Most jobs have some kind of structure that we have to follow anyway and there are usually key result indicators that keep us focused on what needs to be done to help make sure that we are all productive.
There are also daily challenges with people, materials and machinery or equipment that we have to deal with. We learn as we go along and get better at dealing with these challenges as they hit us and soon this becomes our comfort zone. We start to spend more time on dealing with activities than we do on planning and analyzing our productivity to see where we can improve it. This is what we call dealing with life as it happens to us. The same can be said for our families, we know when the Birthdays are and what the kids need to do for each grade so they can slowly work their way up to college and hopefully success in the big world after college.
It is not easy to step out of this mold and it takes a definite desire to be able to turn things around. If you want to make life happen for you then you have to know what it is that you want to happen. You have to have a clear picture of all of the aspects of your life such as career, health, education, family spirituality, finances, contribution and social. Once you have dreamed up a future for each of those areas you need to right them down as clear measurable goals. These goals then need to be broken down into all the smaller steps that are necessary to accomplish those goals. These smaller steps then need to be put into your planner over the appropriate period of time. The period of time could be anything from one year to 25 years or more.
Then your job is to make sure that every day you are following the steps that you have planned out.
For example if you wanted to lose 20 pounds of weight that could be put down as 2 pounds per month for ten months. Most people want to lose 20 pound in two weeks and when that doesn’t happen the go back to old habits. So to lose 2 pounds a month you would need to start to monitor your daily intake and see how many calories you are taking in daily. Once you know this you can now plan to make just a few small changes that you can stick to and then follow those changes on a daily basis. Instead of two wines with dinner just have one glass. Instead of six ounces of meat have four ounces of meat. Instead of three sodas a day try living with just one and drink more water.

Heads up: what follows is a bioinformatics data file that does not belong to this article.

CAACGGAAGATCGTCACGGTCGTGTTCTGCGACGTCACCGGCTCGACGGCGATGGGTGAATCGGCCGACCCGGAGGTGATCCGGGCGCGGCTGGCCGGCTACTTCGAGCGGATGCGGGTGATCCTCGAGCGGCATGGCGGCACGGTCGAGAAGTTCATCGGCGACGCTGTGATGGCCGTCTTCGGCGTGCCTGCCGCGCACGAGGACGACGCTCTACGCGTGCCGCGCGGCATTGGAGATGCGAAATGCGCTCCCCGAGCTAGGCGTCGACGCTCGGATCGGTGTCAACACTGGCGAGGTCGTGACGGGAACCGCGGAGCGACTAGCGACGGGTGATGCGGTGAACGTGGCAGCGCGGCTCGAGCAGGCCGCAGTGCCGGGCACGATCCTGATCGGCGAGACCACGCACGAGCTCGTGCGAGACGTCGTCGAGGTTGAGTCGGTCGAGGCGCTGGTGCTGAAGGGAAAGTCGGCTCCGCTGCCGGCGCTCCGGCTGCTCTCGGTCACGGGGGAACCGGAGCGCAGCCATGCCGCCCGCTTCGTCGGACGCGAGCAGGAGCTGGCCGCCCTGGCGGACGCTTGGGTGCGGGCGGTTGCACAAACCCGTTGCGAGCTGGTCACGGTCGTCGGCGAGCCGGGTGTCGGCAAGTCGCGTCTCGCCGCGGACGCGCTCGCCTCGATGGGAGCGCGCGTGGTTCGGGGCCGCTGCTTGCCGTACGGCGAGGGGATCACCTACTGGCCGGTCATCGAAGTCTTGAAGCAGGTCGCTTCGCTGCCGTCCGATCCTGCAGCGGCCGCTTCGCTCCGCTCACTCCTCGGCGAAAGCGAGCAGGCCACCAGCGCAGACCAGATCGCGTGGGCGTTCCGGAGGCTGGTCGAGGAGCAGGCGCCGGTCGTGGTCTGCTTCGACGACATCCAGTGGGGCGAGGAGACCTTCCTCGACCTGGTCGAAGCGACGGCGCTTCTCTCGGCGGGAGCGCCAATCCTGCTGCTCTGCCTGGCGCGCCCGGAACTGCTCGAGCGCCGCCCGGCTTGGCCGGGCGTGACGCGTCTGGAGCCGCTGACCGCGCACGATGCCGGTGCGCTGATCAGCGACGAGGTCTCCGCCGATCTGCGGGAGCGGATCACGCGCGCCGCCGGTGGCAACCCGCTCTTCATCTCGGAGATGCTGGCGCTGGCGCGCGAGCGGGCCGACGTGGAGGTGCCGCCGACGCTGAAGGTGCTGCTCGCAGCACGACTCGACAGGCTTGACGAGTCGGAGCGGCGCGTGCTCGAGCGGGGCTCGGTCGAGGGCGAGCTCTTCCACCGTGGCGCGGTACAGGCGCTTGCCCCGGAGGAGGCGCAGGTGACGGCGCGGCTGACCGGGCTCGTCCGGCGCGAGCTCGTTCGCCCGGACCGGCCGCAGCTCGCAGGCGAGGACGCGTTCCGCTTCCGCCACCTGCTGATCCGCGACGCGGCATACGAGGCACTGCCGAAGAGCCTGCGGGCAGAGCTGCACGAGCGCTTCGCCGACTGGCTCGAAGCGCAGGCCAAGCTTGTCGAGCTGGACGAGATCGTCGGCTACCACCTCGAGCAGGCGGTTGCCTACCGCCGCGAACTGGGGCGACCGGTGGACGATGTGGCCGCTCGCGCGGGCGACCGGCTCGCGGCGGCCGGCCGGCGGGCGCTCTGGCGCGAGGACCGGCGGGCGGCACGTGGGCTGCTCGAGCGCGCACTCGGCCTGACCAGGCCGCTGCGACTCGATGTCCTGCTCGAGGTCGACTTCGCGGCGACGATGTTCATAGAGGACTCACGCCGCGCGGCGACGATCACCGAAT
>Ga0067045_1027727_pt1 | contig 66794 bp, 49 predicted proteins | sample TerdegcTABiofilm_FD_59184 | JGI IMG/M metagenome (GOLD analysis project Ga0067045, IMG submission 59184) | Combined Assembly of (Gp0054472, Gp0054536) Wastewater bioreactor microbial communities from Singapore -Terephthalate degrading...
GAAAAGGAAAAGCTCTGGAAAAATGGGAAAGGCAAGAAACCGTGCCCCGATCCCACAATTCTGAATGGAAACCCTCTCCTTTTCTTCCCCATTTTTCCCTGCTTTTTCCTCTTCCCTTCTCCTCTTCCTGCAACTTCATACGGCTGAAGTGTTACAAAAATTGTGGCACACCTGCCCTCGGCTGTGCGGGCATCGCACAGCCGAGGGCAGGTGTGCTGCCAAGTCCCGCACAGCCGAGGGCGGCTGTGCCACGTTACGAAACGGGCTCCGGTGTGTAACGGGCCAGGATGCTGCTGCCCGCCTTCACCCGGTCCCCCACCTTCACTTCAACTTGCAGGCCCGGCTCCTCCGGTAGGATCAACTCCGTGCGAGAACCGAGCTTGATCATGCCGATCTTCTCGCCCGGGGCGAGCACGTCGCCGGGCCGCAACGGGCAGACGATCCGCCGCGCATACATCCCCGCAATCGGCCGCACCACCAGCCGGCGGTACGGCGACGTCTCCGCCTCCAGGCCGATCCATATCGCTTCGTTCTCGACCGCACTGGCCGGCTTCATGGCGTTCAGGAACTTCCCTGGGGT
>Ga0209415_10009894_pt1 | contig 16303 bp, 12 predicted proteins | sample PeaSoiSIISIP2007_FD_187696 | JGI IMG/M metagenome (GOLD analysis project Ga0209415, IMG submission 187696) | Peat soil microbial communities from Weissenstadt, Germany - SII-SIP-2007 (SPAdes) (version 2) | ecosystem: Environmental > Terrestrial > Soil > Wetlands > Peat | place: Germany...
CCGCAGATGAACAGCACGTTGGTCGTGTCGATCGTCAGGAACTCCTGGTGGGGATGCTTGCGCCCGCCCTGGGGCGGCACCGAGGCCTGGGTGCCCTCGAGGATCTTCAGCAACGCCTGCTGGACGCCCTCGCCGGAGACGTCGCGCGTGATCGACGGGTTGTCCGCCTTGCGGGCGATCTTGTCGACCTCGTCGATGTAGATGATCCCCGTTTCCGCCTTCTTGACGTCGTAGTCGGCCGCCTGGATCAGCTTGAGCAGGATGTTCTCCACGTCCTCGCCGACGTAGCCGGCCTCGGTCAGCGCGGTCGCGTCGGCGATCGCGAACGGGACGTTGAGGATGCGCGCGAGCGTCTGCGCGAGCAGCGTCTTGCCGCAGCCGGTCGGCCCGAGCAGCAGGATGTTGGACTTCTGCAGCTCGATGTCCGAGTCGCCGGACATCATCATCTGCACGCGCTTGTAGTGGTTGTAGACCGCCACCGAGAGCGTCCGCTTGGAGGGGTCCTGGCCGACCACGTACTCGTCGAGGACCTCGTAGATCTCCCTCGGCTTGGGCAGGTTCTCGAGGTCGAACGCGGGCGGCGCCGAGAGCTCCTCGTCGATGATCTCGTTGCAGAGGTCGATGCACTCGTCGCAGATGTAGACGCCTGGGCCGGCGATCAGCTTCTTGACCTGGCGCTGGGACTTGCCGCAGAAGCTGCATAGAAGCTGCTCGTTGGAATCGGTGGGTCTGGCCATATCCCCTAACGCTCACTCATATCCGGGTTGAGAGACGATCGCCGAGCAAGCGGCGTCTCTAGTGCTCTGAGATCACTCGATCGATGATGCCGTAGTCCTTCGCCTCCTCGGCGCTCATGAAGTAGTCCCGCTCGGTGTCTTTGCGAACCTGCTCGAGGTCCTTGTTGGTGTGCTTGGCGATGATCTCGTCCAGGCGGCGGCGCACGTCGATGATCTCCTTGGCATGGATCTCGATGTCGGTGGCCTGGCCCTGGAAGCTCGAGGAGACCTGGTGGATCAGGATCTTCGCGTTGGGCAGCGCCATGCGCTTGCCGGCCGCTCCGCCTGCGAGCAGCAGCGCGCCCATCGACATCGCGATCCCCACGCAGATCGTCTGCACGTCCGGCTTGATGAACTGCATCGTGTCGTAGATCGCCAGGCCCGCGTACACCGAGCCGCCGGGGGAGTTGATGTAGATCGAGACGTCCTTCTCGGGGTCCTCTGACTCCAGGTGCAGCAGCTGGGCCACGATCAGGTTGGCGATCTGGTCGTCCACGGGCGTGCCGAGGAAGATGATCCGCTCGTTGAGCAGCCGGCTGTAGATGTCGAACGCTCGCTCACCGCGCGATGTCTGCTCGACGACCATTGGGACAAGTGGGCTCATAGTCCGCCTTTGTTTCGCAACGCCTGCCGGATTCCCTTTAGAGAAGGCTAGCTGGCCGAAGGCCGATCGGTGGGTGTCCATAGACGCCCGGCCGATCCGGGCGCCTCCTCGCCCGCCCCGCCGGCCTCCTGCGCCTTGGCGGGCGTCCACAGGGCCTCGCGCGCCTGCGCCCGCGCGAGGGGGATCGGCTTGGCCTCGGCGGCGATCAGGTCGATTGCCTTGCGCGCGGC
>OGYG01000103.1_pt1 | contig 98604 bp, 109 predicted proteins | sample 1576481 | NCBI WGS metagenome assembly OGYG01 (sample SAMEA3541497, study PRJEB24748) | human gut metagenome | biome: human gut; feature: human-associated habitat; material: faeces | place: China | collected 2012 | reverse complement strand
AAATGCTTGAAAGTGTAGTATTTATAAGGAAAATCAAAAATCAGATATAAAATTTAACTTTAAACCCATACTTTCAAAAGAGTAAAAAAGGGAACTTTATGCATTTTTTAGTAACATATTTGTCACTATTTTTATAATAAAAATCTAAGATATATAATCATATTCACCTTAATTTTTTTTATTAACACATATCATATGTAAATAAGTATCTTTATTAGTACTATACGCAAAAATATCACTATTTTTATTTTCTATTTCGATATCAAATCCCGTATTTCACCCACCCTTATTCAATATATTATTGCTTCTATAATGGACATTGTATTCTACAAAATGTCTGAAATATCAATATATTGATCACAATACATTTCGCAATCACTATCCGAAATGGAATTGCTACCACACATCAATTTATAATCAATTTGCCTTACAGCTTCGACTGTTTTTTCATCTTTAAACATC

Dream your dreams. Plan them out in detail and then just follow the plan. Adjust as you go along and keep the changes small and stick with the plan. Before you know it you will be achieving goals and instead of letting life happen to you, you will be making your life happen for you!
One of the challenges I have found with managing people is that they often tend to gravitate to what they like to do rather than what they need to do.
An example of this is a dishwasher in a busy restaurant kitchen. His job is to keep the dishes clean so that the cooks always have plenty of clean dishes to put the food on. If there is a lull in the activity a dishwasher could take time to wash some walls or clean some shelving because he likes to see it clean and shining. Now this is OK as long as it is not at the expense of what really needs to be done.
The dishwasher thinks he has added value because he is doing the extra work and keeping the dish room area nice and shiny. When he goes for a performance review he may even think he will get a good review because he is going above and beyond and surely the chef will appreciate that.
At his performance review the chef lays into him and gives him a poor review. The dish washer is shocked and upset about this as he has convinced himself that the work he was doing is important.
Sadly the chef does not care about those other things as much as he cares about the clean dishes. The dish washer could argue that the chef does not even notice the messy walls or the grungy shelves and what kind of a chef is not concerned with these things. The chef on the other hand thinks that those cleaning tasks can be done once a month and that is sufficient.
Whenever we do anything outside of our specific job description it is always a good idea to ask ourselves “So what, Who Cares?” not to be smart or sarcastic but to genuinely find out what difference it makes to the big picture and the managers or supervisors that are involved in that particular area.
Before you do something that is not specifically required ask yourself what difference it will make to the person who is evaluating your performance. If you were to say “Hey boss I am going to prepare a report on the benefits of taking a typing course” what do you think the boss would say? Would she say thank you or would she say so what? If she does not really care about your idea then you would be wasting your time.
When I would teach performance review courses to HR managers one of the things that came up was the disparity between the expectation of the worker being evaluated and the actual evaluation from the supervisor. So often a team member goes for an evaluation thinking that they have done good work and that it is appreciated and then that effort is not recognized in the performance review.
So going forward save yourself some heart ache before you start being all enthusiastic and doing extra work ask yourself “so what, who cares?” and if no one cares then it is probably best to not bother. On the other hand if the supervisor does care and is appreciative then go for it!